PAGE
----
As most of you are aware, I, David Manning, have been out of work for more than a year now. Since Sony gave me the ax and spread that story about how I wasn’t real I’ve been unable to find steady work. None of the major publications would hire me, which is their loss. I mean: they need somebody to give stuff a chance certain people who scream about quality won’t. They’re fine ones to talk about quality! The films I’m referring to are masterpieces. Hudson Hawk, that one was a damn classic. And Battlefield Earth. It’s a crime against humanity that the Academy overlooked John Travolta for an Oscar for that one. Oh, and that one from 12 years ago called Scooby-Doo that all my boneheaded counterparts trashed. What nerve! Scooby-Doo was a wonderfully original movie full of terrific jokes, endearing pop culture references (loved the Sugar Ray cameo) and humor on the level of Mark Twain (How could you not find the farting contest between Shaggy and Scooby hilarious?).

Fortunately the Warner Brothers execs were smart when they released The Adventures Of Pluto Nash in that they didn’t let in any of the critics so that they could go off and spread fabrications about this piece of art. Then it would have been the viewing public’s loss (and Warner Bros’ as well, since they spent $90 million on this baby). Thus I was the only critic they allowed in. So I’m here to tell you what you should have already figured out. The Adventures Of Pluto Nash is a masterpiece. The fact that it did not take home some Academy Awards was one snub too many (Battleship’s omission was bad enough) and I am now boycotting them!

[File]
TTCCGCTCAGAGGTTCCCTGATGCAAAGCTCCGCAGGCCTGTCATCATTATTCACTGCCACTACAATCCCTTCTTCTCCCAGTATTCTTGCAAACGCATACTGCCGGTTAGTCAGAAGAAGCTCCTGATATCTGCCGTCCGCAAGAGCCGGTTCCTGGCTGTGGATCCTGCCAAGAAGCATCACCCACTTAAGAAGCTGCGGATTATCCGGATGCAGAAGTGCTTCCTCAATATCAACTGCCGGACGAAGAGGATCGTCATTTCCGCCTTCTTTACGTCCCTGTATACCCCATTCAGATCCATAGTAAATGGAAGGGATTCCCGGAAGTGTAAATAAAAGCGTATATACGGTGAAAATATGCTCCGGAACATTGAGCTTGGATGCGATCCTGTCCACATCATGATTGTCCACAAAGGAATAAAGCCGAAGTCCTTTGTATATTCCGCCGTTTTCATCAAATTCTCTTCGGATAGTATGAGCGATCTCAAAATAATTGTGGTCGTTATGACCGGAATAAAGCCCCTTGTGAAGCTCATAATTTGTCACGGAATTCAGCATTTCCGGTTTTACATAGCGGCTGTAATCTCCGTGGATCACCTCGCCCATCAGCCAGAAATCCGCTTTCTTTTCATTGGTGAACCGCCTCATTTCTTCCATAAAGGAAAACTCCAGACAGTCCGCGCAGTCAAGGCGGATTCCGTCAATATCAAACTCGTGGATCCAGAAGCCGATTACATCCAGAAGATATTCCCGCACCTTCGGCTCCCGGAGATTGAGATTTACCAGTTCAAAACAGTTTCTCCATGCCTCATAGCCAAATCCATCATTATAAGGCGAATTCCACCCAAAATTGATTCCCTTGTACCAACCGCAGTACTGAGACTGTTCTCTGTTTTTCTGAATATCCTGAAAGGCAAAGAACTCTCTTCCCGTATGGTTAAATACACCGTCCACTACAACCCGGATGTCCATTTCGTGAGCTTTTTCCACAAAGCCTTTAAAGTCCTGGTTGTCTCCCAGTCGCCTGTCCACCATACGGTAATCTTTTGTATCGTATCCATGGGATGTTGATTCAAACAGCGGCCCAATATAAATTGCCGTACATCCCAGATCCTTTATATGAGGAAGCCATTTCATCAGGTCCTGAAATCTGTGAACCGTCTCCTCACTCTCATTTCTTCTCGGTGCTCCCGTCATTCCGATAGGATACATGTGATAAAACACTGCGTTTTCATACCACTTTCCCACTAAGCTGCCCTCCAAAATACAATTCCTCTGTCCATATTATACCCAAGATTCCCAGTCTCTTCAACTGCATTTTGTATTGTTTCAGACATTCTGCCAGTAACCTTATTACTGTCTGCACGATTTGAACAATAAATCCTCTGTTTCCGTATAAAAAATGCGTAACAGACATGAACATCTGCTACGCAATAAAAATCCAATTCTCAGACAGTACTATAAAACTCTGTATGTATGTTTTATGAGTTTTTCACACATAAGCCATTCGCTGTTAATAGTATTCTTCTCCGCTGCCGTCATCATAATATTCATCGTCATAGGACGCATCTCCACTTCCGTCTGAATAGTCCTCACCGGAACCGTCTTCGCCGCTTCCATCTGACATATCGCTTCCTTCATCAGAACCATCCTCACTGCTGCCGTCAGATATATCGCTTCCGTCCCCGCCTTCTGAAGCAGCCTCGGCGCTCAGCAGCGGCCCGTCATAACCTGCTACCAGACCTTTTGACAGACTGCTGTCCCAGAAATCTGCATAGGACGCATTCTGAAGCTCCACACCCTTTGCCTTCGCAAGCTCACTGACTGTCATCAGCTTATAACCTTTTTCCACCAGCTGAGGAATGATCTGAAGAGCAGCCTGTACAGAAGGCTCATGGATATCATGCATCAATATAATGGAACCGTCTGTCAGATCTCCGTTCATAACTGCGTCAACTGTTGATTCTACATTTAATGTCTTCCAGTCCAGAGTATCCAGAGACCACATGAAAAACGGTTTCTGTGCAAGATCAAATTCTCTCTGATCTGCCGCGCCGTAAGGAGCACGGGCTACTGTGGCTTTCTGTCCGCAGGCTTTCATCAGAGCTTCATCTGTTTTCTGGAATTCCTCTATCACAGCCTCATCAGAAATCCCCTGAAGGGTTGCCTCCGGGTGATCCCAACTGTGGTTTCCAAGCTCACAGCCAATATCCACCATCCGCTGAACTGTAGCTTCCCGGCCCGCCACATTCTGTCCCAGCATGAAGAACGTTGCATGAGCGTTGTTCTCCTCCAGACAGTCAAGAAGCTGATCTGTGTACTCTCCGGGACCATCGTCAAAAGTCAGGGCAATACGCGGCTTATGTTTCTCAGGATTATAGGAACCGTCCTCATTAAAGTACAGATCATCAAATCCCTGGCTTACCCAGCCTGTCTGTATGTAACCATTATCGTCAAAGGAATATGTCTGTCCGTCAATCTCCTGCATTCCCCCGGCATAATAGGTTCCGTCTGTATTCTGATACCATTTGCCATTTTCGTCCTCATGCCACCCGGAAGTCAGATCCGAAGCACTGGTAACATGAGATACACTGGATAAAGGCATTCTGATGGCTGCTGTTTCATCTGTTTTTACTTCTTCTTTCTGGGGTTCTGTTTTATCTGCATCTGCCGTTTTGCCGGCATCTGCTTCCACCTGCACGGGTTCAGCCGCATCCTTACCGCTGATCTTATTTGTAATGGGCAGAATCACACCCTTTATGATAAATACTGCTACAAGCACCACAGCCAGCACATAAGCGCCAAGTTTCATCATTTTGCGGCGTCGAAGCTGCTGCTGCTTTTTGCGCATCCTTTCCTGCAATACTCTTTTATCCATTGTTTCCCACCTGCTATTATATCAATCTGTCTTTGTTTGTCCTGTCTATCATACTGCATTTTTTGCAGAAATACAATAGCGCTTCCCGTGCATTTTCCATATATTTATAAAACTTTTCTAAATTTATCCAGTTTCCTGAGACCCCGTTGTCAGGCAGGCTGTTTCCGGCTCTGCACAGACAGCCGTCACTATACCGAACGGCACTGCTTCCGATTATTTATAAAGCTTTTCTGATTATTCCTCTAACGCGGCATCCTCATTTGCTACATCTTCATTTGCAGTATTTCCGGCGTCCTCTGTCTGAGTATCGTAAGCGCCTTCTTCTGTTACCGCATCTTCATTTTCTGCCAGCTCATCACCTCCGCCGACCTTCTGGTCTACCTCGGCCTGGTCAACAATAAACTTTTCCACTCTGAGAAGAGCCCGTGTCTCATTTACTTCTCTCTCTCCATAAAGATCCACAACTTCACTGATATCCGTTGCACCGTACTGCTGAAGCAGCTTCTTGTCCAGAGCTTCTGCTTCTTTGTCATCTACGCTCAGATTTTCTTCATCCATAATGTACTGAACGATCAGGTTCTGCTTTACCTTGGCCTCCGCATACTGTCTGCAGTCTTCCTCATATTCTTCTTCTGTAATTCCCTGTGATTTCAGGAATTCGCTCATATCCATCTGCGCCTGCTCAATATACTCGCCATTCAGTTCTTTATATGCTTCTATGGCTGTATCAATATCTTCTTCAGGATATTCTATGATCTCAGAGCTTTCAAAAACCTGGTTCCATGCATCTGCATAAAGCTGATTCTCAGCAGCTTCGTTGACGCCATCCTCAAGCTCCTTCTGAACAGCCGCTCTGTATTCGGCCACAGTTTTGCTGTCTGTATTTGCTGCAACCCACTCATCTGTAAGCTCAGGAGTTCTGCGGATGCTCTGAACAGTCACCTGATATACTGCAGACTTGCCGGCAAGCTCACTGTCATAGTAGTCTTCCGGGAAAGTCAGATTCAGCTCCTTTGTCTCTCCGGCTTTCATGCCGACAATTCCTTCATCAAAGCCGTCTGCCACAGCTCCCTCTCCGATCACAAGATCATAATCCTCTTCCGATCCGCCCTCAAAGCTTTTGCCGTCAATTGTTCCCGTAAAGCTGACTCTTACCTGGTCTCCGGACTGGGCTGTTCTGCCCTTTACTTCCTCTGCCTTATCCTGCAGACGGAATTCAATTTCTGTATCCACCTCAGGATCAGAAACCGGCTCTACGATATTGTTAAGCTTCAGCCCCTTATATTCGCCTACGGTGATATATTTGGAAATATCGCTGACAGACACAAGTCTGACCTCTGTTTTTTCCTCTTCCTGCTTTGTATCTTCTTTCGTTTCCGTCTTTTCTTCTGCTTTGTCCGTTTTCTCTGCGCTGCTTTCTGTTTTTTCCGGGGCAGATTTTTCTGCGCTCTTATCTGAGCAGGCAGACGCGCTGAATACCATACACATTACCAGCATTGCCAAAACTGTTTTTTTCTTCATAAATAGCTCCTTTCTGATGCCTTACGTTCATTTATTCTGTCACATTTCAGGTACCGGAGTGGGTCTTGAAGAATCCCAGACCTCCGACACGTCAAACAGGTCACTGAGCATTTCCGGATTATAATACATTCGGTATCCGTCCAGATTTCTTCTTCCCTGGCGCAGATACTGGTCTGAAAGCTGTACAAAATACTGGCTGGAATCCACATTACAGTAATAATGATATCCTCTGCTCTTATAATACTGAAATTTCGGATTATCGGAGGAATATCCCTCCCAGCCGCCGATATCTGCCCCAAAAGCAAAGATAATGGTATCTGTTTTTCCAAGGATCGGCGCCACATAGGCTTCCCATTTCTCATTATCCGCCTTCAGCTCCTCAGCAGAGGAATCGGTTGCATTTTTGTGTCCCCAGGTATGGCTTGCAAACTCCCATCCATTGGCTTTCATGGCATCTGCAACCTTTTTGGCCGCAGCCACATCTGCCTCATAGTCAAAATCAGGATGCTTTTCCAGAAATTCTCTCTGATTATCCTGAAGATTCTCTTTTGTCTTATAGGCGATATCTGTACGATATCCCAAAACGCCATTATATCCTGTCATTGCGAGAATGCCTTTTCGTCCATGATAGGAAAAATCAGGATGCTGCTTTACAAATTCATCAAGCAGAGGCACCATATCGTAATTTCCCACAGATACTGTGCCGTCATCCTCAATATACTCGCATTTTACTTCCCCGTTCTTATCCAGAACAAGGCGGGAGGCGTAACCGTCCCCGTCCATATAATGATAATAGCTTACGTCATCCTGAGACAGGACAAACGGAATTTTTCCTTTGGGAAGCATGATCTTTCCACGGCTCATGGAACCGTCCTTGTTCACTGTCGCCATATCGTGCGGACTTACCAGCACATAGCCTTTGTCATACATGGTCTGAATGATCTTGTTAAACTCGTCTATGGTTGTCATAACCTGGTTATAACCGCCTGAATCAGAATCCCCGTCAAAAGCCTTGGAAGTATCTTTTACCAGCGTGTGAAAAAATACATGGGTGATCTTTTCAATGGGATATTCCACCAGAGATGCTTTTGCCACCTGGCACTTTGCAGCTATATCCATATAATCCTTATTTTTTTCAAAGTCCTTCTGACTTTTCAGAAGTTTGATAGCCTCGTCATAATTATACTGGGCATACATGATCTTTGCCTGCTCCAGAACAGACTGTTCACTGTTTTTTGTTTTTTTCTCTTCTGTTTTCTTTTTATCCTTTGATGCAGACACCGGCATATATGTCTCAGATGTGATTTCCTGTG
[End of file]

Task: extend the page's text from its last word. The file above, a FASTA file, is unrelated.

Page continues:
Anyway, in this outer-space comedy we have Eddie Murphy in the title role as a former smuggler turned nightclub owner. Yes, I know that he previously played a similar role in the way underrated early 90s flick Harlem Nights. But hey, if that performance was good, what’s wrong with having him repeat it. Most of you have forgotten it you claim? Well it’s a shame that you did, even though you apparently for some reason think it is best forgotten, along with his roles in Vampire In Brooklyn and Beverly Hills Cop III. Randy Quaid plays his robot bodyguard named Bruno. Bruno truly is robotic. Some people may call him annoying. Don’t listen to them. Bruno is quite hilarious. In fact, he has one of the best scenes in the movie where he falls in love with a French female robot. I have never seen a more touching scene in my life. Be sure to bring plenty of tissue.